26 March 2015
The first ever search for the supersymmetric partner of the charm quark, led by Oxford graduate student Will Kalderon, has been selected by the ATLAS experiment at CERN as one of its physics highlights of the first run of the LHC.
In the first dedicated analysis of its kind, Will has completed an analysis of the ATLAS experiment's data searching for the proposed supersymmetric partner of the charm quark, the so-called “scalar-charm”. His analysis, which excluded low-mass scalar charm quarks, will be published in the next volume of Physical Review Letters.
The 11th Dennis Sciama Memorial Lecture will be delivered by Professor Philip Candelas, Mathematical Institute, University of Oxford.
Title: Simple Calabi-Yau Manifolds and the Landscape of String Vacua
Abstract: It is widely known that there are a great many vacua of string theory. A small subset of these lead to four-dimensional worlds that are somewhat like the world that we observe. The great majority lead to worlds very different from our own. A vacuum is determined by a Calabi-Yau manifold together with certain extra structure.
The Wetton Lecture will de delivered by Professor Carlo Frenk, Director, Institute for Computational Cosmology, University of Durham.
Title: "Everything from nothing, or how our universe was made"
Abstract: Cosmology confronts some of the most fundamental questions in the whole of science. How and when did our universe begin? What is it made of? How did galaxies and other structures form? There has been enormous progress in the past few decades towards answering these questions.
28 January 2015
The Physics Department is sad to announce the death of Professor Roger Cowley.
Roger was Dr Lee’s Professor of Experimental Philosophy and Fellow of Wadham College from 1988 to 2007.
He served two spells as Chairman of Physics, from 1993 to 1996 and then from 1998 to 2002.
The 9th Hintze Lecture - Professor Scott Ransom - Millisecond Pulsars, Magnetars, and Black Holes: The Wickedly Cool Stellar Undead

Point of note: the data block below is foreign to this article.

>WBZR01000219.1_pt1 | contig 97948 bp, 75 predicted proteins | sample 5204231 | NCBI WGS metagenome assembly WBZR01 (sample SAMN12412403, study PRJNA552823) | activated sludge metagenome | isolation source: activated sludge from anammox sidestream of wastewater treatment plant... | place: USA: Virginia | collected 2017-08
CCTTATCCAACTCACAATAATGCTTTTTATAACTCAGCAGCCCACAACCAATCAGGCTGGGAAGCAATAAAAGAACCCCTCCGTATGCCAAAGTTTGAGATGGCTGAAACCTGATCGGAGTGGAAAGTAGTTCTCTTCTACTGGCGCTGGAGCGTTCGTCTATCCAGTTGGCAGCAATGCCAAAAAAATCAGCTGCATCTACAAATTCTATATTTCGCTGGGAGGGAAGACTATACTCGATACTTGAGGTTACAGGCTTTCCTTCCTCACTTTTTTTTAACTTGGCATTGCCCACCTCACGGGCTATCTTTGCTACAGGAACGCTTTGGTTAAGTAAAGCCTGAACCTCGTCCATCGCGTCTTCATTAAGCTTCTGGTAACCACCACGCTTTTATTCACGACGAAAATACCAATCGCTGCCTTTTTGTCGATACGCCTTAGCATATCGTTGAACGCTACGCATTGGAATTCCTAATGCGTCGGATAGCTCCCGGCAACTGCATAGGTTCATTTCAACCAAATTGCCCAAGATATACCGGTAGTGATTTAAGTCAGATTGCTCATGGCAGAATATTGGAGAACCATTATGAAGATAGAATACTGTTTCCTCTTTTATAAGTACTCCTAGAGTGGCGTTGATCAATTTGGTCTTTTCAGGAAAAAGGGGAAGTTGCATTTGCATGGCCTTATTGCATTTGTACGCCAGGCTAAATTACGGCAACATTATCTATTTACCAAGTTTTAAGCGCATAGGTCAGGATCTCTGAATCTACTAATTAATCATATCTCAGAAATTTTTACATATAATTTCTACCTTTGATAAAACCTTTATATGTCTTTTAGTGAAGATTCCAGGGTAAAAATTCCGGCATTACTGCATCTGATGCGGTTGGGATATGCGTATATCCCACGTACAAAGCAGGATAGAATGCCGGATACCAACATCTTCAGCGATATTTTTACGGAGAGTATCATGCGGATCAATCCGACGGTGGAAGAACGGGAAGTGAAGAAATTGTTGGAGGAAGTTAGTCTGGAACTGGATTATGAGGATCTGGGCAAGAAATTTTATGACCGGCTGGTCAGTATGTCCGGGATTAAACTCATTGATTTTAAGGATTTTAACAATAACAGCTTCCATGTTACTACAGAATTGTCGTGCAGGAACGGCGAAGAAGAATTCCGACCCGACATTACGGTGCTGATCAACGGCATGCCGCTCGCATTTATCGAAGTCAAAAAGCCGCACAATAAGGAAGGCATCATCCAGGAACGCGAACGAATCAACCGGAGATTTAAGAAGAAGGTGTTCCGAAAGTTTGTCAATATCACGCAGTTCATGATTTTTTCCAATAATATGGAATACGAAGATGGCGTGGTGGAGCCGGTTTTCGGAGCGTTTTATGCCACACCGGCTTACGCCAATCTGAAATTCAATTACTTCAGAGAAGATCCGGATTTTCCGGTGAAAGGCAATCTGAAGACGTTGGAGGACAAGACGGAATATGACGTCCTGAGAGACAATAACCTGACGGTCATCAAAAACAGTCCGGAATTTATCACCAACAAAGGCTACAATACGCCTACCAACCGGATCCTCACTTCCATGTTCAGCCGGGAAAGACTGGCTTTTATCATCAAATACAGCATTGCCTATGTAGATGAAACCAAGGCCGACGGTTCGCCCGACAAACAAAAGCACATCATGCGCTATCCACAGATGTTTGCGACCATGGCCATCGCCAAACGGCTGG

Professor Scott Ransom US National Radio Astronomy Observatory will give the 9th Hintze Lecture.
"Millisecond Pulsars, Magnetars, and Black Holes: The Wickedly Cool Stellar Undead"
Abstract: The most massive stars burn the fastest and brightest and die spectacularly, exploding as supernovae and leaving behind some of the most fantastic objects in the Universe: neutron stars and black holes.
2 October 2014
Each month, the American Physical Society's Committee for the Status of Women in Physics recognizes a female physicist who is making an impact in the physics community. Jena Meinecke, a graduate student in Atomic and Laser Physics, is October's Woman Physicist. Full story at http://www.aps.org/programs/women/scholarships/womanmonth/2014.cfm
3 September 2014
Prof. Reinhard Genzel
MPI for Extraterrestrial Physics, Garching
University of California, Berkeley
Evidence has been accumulating for several decades that many galaxies harbor
central mass concentrations that may be in the form of black holes with masses
between a few million to a few billion time the mass of the Sun. I will discuss
measurements over the last two decades, employing adaptive optics imaging and
spectroscopy on large ground-based telescopes that prove the existence of such
a massive black hole in the Center of our Milky Way, beyond any reasonable
26 June 2014
The discovery of three closely orbiting supermassive black holes in a galaxy more than four billion light years away could help astronomers in the search for gravitational waves: the ‘ripples in spacetime’ predicted by Einstein.
An international team, including Oxford University scientists, led by Dr Roger Deane from the University of Cape Town, examined six systems thought to contain two supermassive black holes.
"Development of an advanced scanning transmission electron microscope for material science research" by Dr Naoya Shibata, The University of Tokyo
Understanding the atomic-scale structures of surfaces and interfaces is essential to control the functional properties of many materials and devices. Recent advances in aberration-corrected scanning transmission electron microscopy (STEM) have made possible the direct characterization of localized atomic structures in materials, especially at interfaces.